As for the F-15IA, we have little concrete as to what this will bring, but as a development of the F-15EX it will clearly leverage the advantages of the Eagle II.

Some of these could be especially applicable to Israel.

As we have discussed in the past, the F-15EX is eminently suitable to serve as an airborne controllers for future Collaborative Combat Aircraft and other drones, something that is likely to be at the forefront of Israeli thinking in the future. The new aircraft has also been repeatedly touted as a launch platform for hypersonic weapons and other large munitions, which have obvious implications for potential operations against Iran. Eagle IIs can also carry significantly more air-to-air missiles than their predecessors, with two additional wing stations added. Fly-by-wire, a new wing structure, and wide area cockpit displays are also standard. These new-build Eagles also have an airframe life of a whopping 20,000 hours (over double that of most fighters), so they could remain a backbone of the IAF for many decades to come. Finally, the F-15EX has been tailored to provide new advanced electronic warfare capabilities, something that Israel has shown it is more than capable of building upon.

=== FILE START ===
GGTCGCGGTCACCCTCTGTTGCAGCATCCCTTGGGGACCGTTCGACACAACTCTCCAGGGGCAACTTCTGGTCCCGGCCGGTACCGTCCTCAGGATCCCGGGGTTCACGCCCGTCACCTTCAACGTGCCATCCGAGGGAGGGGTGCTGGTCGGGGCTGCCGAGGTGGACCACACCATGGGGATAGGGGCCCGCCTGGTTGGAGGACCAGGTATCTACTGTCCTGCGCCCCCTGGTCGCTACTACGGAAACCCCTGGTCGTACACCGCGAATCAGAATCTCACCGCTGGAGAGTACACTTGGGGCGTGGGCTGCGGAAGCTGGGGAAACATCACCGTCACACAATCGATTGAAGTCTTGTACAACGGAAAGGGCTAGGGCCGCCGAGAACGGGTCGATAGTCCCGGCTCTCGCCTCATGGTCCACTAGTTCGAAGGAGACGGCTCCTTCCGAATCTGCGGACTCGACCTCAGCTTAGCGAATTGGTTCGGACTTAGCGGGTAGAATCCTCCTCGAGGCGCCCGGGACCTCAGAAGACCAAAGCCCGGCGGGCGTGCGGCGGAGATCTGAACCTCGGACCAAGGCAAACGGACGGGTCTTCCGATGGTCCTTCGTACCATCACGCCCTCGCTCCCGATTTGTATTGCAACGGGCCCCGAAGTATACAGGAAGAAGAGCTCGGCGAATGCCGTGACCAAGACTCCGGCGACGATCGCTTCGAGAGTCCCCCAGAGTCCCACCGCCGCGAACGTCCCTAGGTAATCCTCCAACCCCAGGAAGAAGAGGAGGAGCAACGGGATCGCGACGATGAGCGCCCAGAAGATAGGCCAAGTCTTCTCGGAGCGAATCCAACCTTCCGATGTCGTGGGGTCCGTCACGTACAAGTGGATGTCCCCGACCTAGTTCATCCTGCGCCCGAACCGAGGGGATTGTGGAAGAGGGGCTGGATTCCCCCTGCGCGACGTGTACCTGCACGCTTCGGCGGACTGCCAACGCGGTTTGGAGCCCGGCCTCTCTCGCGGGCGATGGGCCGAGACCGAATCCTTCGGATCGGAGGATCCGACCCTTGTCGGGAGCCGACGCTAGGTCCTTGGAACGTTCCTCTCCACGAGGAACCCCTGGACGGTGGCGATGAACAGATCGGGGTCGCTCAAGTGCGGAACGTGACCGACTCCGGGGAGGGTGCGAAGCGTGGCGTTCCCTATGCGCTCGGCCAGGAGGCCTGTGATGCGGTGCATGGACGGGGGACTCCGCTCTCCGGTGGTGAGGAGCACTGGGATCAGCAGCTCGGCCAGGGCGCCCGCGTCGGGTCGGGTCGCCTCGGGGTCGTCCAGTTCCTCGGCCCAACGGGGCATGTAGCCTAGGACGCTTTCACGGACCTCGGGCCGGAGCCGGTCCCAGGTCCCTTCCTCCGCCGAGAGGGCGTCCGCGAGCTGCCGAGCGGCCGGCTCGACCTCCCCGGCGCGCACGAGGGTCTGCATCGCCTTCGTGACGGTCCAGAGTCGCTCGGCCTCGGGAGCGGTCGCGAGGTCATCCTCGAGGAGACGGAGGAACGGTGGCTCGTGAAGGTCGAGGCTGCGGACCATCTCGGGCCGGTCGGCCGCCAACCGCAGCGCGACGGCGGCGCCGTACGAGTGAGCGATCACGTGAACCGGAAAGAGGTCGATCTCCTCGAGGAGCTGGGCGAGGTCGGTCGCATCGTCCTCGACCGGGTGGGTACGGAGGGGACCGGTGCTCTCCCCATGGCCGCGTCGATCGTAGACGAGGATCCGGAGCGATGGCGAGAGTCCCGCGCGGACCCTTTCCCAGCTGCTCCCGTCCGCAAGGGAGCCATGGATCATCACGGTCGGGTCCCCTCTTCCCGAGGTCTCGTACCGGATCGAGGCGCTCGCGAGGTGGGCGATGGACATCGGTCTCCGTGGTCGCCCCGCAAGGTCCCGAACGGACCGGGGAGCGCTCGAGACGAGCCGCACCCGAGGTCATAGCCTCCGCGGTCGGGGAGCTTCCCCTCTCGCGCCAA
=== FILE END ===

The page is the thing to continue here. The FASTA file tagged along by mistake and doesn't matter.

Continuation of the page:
The 40th Flight Test Squadron’s Majors Benjamin Naumann and Mark Smith fly an F-15EX preparing to fire an AIM-120D AMRAAM missile during a Weapons System Evaluation Program mission near Tyndall Air Force Base, Florida, January 25, 2022. This was the first live-fire performed from the Air Force’s newest fighter. U.S. Air Force photo by Tech. Sgt. John Raven

Bearing in mind the considerable Israeli input in these F-15s as regards avionics, weapons, and electronic warfare systems, it seems likely that the F-15IA, if and when it materializes, will also have a significant proportion of Israeli-made electronics and subsystems, something that is by now commonplace for Israeli programs of this kind. The two seat Eagles, both Baz and Ra'am, also carry a proprietary satellite communications system, so they can act as major data transfer nodes for larger air armadas far from home.

It’s no surprise that Israel is looking to revamp its aging F-15 fleet. The timing, however, is hardly optimal for the U.S. administration, especially in the run-up to the election. For now, any discussions about a potential Eagle sale to Israel will inevitably be seen in terms of Washington’s response to the conflict in Gaza, amid mounting international pressure to take a firmer stance on the Israeli government.

Contact the author: thomas@thewarzone.com